Agilent Technologies this week launched the Agilent Complex Proteomics Standard for the validation of mass spectrometry-based workflows for protein identification.
Targeted for protein biomarker discovery work, the standard was developed in collaboration with Ruedi Aebersold a professor of molecular systems biology at the Federal Technical University in Zurich and the University of Zurich, and John Yates at the Scripps Research Institute. According to Agilent its standard is the only one "able to mimic the complexity and diversity of a typical proteomic sample," and can be used to benchmark different proteomic workflows and validate them over time and across multiple instruments and laboratories.
The standard contains more than 1,500 proteins covering a wide range of protein sizes and molecular weights, isoelectric point, and hydrophobicity. Genetic distance between Pyrococcus furiosus and human or other organisms typically used in proteomic experiments helps avoid erroneous protein identifications, Agilent said in a statement.
The standard can be used on a wide range of LC-MS-based applications and with the Agilent 1200 series LC and 6000 series mass specs and other mass specs from other vendors, the company said.
Bio-Rad Laboratories and Bruker this week launched the Lucid Proteomics System.
The platform combines Bio-Rad's SELDI-based array technology with Bruker's ultrafleXtreme MALD-TOF/TOF instrument, allowing researchers to do both top-down and bottom-up profiling of proteins on the same system [See PM 06/11/09].
The system comprises the Lucid profiling access pack, which includes array holders, system license, software, system qualification kit, ProteinChip arrays, buffers, and accessories needed to do ELDI-based protein profiling; the Lucid ID access pack, which includes an array holder, system license, consumables, protocols, and guidelines for performing protein and peptide identifications; and the ultrafleXtreme MALDI-TOF/TOF mass spec configured for ProteinChip SELDI products.
Pressure BioSciences this week launched the ProteoSolve-CE Native and ProteoSolve-CE Stringent kits for extracting proteins from C. elegans.
The kits are dependent of the company's pressure cycling technology, and intended for use on its PCT Sample Preparation System. The kits contain proprietary reagents and Pressure BioSciences' Pulse consumable processing containers.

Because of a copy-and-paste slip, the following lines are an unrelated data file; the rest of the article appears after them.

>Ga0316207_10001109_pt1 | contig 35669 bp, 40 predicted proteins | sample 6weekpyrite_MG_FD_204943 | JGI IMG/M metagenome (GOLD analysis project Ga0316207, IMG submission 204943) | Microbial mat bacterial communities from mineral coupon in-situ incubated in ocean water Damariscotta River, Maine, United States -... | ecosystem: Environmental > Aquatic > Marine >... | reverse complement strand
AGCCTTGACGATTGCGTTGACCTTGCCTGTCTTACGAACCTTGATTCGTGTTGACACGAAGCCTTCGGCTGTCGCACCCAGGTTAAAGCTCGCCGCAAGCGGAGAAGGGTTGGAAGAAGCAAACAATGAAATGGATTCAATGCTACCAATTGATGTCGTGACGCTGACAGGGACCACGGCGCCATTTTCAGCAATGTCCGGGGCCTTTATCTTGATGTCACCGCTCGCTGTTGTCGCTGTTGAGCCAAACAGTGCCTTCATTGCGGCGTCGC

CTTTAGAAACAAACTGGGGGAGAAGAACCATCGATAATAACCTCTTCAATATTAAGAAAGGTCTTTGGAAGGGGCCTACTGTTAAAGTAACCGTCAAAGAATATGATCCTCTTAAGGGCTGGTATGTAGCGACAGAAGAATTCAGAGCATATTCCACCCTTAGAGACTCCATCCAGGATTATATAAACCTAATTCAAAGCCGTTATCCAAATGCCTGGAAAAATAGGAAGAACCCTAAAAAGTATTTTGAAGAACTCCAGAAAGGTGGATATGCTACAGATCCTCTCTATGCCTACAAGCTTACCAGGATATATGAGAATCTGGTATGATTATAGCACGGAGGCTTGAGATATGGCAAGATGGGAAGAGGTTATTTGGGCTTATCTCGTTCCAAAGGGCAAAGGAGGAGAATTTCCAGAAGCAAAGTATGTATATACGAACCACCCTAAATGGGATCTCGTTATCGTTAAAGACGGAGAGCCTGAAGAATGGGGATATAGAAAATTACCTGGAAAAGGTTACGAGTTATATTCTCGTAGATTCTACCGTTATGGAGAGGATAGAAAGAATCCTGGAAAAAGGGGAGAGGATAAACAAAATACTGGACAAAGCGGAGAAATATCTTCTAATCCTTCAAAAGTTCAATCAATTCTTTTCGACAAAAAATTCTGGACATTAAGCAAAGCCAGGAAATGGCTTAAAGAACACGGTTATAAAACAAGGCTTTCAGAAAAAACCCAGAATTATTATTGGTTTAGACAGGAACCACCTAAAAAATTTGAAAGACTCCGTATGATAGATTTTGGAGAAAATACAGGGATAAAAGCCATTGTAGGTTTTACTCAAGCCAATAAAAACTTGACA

The kits allow researchers to extract an abundance of either native or denatured proteins from "nearly all parts of the C. elegans organism," PBS said in a statement.
Thermo Fischer Scientific launched the Pierce Human In Vitro Glycoprotein Expression kit and the Pierce Human In Vitro Protein Expression kit this week.
The glycoprotein kit improves post-translation modification of proteins by "synthesizing and accurately glycosylating proteins at much higher efficiencies than competing commercial methods," Thermo Fisher said in a statement. When glycosylation is not necessary, the In Vitro Protein Expression kit may be used.
Phenomenex this week introduced the KrudKatcher Ultra column protector.
The KrudKatcher Ultra is rated up to 20,000 psi making it compatible with the highest pressure UHPLC columns and Phenomenex's Kinetex core-shell line, Phenomenex said in a statement.
The KrudKatcher Ultra filters and removes microparticulates from the LC flow stream, protecting the column and ensuring longer product life.
Kinaxo Biotechnologies this week launched the KinAffinity services for the profiling of kinase inhibitors in cells or tissues.
According to the German firm, KinAffinity determines affinities for native kinases expressed within a cellular proteome "and thus overcomes the limitations of traditional biochemical assays that use only recombinant proteins."
KinAffinity uses proprietary chemical proteomics methods with quantitative mass spectrometry. Endogenously expressed, post-translationally modified kinases are enriched by a ready-to-use affinity matrix in the presence of native binding partners and "competed with the kinase inhibitor of interest," Kinaxo said in a statement. "Subsequently, bioinformatics methods are used to reveal the inhibitor's quantitative cellular target profile." The inhibitors targets are ranked by their affinities.
KinAffinity can be applied to both type l and type ll kinase inhibitors, the company said.